I have. I worked in the Audio department for about a year at Best Buy.

    For starters, bose dictated sale prices to best buy - best buy couldn't just choose to put them on sale; they had to put them on sale when Bose corporate said to, which is why the circulars always said "All Speakers Onsale*" *except bose.

    And the no highs, no lows, must be Bose does hold true. I am by no means an audiophile, but even my damn-near deaf due to rock concerts ears can tell they suck. I mean, the 201's and 301's aren't terrible speakers, but they are a bit muddy and much more expensive than, say, a pair of JBL bookshelfs that sound better.

    The crux of the matter is the Lifestyles systems, though. The bass tube with the little cubes? Ugh. You're not going to get good bass out of a 6.5" woofer, especially if it's the unpowered one. If you do a sound sweep from like 50 hz to 50 khz, you're going to hear huge dropoff points all over the place. They just sound bad. Which would be acceptable for consumer electronics, if they were cheap, but they're upwards of $1000! The one with the dual cubes and the powered sub was $1300 when I worked there, and I bet it hasn't gotten cheaper. Give me $1300, and I'll get you some relatively inexpensive Sony tower speakers for front and rear, and a JBL center channel and 10" sub, and give you $400 back, and it'll sound vastly better (just going off of the brands that were there when I worked there). I know that sony and JBL aren't excellent names in home theater, but jesus, they're a far cry better than Bose.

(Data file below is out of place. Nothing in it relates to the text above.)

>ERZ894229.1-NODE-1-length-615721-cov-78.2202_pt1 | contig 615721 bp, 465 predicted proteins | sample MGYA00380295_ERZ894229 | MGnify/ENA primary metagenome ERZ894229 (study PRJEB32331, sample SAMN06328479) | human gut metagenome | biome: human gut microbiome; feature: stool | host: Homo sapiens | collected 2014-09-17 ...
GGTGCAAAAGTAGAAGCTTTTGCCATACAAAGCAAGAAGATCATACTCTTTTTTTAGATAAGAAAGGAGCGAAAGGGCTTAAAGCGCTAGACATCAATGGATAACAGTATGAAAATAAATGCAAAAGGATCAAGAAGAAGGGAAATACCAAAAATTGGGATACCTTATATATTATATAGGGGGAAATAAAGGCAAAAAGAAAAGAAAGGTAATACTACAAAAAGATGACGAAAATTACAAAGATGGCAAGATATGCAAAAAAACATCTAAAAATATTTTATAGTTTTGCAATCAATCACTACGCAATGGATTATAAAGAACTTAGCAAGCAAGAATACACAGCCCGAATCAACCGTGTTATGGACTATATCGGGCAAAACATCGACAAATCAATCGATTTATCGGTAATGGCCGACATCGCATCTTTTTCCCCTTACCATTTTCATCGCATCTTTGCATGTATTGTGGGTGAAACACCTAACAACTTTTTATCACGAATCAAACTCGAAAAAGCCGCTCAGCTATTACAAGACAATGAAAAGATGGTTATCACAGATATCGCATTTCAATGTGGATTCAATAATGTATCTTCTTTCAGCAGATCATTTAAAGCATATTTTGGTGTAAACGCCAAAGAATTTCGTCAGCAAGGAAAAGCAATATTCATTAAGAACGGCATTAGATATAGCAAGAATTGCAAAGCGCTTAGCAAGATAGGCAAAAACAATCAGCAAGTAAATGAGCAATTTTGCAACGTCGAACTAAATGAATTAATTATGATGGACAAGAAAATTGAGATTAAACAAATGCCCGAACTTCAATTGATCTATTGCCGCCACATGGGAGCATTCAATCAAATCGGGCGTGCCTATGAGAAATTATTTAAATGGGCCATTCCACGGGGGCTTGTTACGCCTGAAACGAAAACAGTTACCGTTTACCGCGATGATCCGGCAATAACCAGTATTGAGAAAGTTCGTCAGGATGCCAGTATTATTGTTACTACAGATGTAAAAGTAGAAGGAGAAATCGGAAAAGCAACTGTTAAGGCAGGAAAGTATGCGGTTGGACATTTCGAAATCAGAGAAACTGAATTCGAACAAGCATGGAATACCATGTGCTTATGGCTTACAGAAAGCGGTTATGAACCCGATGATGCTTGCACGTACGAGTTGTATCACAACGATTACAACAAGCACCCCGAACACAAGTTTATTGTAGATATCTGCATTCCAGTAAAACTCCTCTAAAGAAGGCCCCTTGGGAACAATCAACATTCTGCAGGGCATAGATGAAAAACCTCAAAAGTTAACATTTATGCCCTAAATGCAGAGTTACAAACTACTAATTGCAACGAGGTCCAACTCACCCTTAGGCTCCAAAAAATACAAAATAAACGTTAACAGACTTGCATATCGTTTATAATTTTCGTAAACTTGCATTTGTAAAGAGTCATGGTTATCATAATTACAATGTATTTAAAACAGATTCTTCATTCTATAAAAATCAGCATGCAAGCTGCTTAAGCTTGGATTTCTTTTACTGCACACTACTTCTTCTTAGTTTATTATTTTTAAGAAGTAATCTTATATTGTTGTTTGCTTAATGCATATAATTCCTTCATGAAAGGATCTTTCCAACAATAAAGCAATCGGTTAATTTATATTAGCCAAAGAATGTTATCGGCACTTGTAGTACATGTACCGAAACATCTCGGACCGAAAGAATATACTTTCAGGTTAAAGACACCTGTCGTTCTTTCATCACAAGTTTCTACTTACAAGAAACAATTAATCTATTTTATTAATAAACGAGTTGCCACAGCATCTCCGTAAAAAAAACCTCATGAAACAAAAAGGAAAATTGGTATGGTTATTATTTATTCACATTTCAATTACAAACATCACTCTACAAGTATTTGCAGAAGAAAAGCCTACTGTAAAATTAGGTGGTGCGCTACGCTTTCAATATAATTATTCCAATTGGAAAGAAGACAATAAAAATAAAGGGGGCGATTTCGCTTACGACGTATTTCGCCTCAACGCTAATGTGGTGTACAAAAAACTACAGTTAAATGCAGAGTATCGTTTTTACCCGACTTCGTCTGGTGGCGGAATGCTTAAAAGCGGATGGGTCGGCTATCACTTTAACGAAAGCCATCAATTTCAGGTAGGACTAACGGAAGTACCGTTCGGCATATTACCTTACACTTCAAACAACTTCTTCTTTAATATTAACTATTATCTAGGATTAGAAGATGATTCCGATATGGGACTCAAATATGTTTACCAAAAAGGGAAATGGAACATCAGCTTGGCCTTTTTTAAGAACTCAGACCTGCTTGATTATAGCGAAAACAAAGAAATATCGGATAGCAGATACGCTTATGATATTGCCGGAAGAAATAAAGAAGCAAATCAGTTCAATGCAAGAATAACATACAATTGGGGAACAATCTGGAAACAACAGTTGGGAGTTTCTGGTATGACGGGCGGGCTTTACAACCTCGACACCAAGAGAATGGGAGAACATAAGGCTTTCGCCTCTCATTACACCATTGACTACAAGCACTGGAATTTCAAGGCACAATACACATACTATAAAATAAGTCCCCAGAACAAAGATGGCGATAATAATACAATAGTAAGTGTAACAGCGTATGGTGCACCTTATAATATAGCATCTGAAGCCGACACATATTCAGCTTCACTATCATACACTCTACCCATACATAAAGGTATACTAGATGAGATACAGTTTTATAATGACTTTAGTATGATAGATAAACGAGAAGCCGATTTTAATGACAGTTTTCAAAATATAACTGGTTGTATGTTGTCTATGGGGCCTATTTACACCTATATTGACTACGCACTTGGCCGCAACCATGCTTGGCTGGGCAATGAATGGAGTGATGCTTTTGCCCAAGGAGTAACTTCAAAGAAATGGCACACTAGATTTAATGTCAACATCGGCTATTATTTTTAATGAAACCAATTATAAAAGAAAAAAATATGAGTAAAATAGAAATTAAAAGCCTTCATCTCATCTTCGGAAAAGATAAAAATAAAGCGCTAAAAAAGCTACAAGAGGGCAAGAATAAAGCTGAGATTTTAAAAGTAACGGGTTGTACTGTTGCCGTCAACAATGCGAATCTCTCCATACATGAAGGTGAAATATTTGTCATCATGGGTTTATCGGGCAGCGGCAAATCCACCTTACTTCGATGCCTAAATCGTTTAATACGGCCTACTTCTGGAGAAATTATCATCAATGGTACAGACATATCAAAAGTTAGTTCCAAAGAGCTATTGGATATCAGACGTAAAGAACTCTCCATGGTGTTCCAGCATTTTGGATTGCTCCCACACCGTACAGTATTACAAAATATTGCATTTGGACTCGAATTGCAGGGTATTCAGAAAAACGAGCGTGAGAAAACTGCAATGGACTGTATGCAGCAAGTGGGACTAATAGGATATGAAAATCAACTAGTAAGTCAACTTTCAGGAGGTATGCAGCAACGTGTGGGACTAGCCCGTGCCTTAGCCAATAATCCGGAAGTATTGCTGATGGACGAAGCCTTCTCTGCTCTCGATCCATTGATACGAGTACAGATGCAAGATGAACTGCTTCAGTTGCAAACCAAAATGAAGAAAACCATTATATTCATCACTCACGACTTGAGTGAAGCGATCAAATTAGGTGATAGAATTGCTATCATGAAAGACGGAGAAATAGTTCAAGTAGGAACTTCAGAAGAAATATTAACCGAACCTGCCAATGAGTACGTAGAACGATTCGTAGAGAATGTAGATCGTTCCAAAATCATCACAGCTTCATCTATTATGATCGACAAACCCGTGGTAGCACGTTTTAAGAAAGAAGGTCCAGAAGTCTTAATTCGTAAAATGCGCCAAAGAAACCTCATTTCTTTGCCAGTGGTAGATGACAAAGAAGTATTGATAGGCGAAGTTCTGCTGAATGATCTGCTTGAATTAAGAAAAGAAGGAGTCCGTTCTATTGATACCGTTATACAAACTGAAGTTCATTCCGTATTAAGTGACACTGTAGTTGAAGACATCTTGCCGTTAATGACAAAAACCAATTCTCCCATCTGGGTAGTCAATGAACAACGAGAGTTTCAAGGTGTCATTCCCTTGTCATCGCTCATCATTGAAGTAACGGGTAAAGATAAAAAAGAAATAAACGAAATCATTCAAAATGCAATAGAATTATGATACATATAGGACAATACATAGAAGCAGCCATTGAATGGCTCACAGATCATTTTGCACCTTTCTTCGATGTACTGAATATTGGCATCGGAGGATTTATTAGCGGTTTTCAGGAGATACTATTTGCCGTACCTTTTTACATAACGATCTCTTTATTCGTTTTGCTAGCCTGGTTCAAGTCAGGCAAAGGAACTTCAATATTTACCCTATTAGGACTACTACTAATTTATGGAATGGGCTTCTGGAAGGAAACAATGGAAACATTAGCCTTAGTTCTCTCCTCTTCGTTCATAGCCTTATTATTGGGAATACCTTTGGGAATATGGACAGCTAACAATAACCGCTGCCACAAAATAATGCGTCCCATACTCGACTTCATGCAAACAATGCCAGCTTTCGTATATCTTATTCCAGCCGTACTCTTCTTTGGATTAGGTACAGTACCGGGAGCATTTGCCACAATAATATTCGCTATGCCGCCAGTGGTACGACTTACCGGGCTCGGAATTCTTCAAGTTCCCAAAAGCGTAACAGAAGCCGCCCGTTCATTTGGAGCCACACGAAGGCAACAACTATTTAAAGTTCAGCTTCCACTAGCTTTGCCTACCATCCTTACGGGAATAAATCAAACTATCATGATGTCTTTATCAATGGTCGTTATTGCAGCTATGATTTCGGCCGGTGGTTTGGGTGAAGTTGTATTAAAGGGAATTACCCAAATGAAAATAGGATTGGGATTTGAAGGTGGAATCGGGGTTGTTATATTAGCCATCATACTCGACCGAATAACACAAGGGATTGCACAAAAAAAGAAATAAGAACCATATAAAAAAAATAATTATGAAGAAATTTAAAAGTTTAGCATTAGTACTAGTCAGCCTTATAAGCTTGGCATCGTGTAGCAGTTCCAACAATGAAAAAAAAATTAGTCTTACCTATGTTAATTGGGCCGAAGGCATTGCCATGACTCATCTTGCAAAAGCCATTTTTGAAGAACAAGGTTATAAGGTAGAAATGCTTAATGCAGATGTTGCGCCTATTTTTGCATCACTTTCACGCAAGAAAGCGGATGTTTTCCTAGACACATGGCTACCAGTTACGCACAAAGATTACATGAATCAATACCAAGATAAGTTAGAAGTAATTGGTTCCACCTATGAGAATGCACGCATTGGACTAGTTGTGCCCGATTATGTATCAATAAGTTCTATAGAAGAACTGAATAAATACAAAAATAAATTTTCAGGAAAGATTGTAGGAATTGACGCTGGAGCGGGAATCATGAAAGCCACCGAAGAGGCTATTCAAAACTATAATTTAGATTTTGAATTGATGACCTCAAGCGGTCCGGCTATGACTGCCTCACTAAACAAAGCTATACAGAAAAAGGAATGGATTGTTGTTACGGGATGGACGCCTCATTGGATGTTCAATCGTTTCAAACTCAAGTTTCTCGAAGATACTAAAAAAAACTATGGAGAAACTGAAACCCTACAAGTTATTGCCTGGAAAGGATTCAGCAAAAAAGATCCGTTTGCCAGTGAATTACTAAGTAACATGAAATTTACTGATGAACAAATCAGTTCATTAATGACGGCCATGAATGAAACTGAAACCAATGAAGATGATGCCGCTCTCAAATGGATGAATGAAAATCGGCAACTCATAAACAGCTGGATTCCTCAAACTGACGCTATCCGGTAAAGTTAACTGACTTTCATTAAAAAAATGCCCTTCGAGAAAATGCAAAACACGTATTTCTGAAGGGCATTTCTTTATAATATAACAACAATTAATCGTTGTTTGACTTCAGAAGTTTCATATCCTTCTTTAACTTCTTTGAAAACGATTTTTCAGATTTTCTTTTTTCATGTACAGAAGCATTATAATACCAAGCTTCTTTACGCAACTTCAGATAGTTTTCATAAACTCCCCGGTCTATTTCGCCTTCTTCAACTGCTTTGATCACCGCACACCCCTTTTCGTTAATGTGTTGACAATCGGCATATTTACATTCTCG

It's not an audiophile thing. It's a listen to it and say ugh thing.

    ~Will
  • by sczimme (603413) on Wednesday September 14, 2005 @09:06AM (#13556287)

    hearing loss is caused by high frequency sound

    Hearing loss is caused by a number of factors; yes, loud sound can do it, but high_volume != high_frequency. Where did you unearth this particular piece of mis-information??

    According to the the American Speech-Language-Hearing Association [asha.org] there are at least seven causes of hearing loss in adults. PS, "high frequency sound" is not on the list.

    Neither is "marriage", but that's a topic for another time... :-)
  • by Anonymous Coward on Wednesday September 14, 2005 @02:45PM (#13559433)
    I've use the $900 Bose, the $200 Bose and the Wal-mart specials. There is a huge difference. The high end Bose are completely quiet. Most commercial pilots use these for obvious reasons. Low end Bose are still 100 times better than the wal-mart specials. They don't completely cancel jet engines but they do make it really quiet and can cancel every single annoying office sound.
    I don't disagree that they are super pricey but there is a difference.